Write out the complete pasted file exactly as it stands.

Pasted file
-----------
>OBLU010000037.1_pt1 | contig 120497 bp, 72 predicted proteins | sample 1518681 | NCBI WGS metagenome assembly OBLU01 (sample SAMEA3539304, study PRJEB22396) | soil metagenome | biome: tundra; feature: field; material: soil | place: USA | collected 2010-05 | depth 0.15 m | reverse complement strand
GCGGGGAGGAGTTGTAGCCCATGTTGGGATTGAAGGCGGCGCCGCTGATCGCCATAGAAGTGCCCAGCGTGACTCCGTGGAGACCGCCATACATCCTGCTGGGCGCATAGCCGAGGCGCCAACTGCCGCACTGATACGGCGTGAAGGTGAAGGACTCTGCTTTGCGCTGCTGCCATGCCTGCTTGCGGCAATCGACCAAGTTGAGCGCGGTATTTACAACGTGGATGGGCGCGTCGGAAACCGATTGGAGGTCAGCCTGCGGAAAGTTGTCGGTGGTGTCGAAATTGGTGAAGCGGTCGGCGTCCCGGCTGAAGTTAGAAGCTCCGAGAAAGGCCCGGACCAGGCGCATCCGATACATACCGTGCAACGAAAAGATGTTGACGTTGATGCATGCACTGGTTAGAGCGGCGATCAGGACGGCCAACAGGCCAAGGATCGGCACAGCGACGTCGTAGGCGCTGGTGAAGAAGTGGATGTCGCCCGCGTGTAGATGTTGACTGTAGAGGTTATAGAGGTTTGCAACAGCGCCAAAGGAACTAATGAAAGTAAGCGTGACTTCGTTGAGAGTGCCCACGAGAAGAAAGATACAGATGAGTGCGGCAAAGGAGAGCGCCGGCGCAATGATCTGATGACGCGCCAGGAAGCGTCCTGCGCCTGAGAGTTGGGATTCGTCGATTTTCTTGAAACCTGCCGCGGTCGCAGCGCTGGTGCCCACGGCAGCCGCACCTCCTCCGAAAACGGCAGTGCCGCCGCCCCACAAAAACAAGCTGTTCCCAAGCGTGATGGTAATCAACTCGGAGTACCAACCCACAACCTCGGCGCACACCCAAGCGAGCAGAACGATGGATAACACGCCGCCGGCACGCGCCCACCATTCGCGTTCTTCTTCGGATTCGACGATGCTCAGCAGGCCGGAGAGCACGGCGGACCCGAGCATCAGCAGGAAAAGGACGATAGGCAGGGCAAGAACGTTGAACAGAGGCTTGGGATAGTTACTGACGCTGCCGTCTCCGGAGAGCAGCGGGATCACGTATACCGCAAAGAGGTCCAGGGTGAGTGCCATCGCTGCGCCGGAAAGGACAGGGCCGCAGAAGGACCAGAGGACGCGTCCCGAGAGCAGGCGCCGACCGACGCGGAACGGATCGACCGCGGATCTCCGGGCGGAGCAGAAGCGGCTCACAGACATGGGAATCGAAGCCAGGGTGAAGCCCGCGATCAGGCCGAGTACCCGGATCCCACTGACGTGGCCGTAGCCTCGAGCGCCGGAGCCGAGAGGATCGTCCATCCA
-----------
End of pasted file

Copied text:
>OBLU010000037.1_pt1 | contig 120497 bp, 72 predicted proteins | sample 1518681 | NCBI WGS metagenome assembly OBLU01 (sample SAMEA3539304, study PRJEB22396) | soil metagenome | biome: tundra; feature: field; material: soil | place: USA | collected 2010-05 | depth 0.15 m | reverse complement strand
GCGGGGAGGAGTTGTAGCCCATGTTGGGATTGAAGGCGGCGCCGCTGATCGCCATAGAAGTGCCCAGCGTGACTCCGTGGAGACCGCCATACATCCTGCTGGGCGCATAGCCGAGGCGCCAACTGCCGCACTGATACGGCGTGAAGGTGAAGGACTCTGCTTTGCGCTGCTGCCATGCCTGCTTGCGGCAATCGACCAAGTTGAGCGCGGTATTTACAACGTGGATGGGCGCGTCGGAAACCGATTGGAGGTCAGCCTGCGGAAAGTTGTCGGTGGTGTCGAAATTGGTGAAGCGGTCGGCGTCCCGGCTGAAGTTAGAAGCTCCGAGAAAGGCCCGGACCAGGCGCATCCGATACATACCGTGCAACGAAAAGATGTTGACGTTGATGCATGCACTGGTTAGAGCGGCGATCAGGACGGCCAACAGGCCAAGGATCGGCACAGCGACGTCGTAGGCGCTGGTGAAGAAGTGGATGTCGCCCGCGTGTAGATGTTGACTGTAGAGGTTATAGAGGTTTGCAACAGCGCCAAAGGAACTAATGAAAGTAAGCGTGACTTCGTTGAGAGTGCCCACGAGAAGAAAGATACAGATGAGTGCGGCAAAGGAGAGCGCCGGCGCAATGATCTGATGACGCGCCAGGAAGCGTCCTGCGCCTGAGAGTTGGGATTCGTCGATTTTCTTGAAACCTGCCGCGGTCGCAGCGCTGGTGCCCACGGCAGCCGCACCTCCTCCGAAAACGGCAGTGCCGCCGCCCCACAAAAACAAGCTGTTCCCAAGCGTGATGGTAATCAACTCGGAGTACCAACCCACAACCTCGGCGCACACCCAAGCGAGCAGAACGATGGATAACACGCCGCCGGCACGCGCCCACCATTCGCGTTCTTCTTCGGATTCGACGATGCTCAGCAGGCCGGAGAGCACGGCGGACCCGAGCATCAGCAGGAAAAGGACGATAGGCAGGGCAAGAACGTTGAACAGAGGCTTGGGATAGTTACTGACGCTGCCGTCTCCGGAGAGCAGCGGGATCACGTATACCGCAAAGAGGTCCAGGGTGAGTGCCATCGCTGCGCCGGAAAGGACAGGGCCGCAGAAGGACCAGAGGACGCGTCCCGAGAGCAGGCGCCGACCGACGCGGAACGGATCGACCGCGGATCTCCGGGCGGAGCAGAAGCGGCTCACAGACATGGGAATCGAAGCCAGGGTGAAGCCCGCGATCAGGCCGAGTACCCGGATCCCACTGACGTGGCCGTAGCCTCGAGCGCCGGAGCCGAGAGGATCGTCCATCCA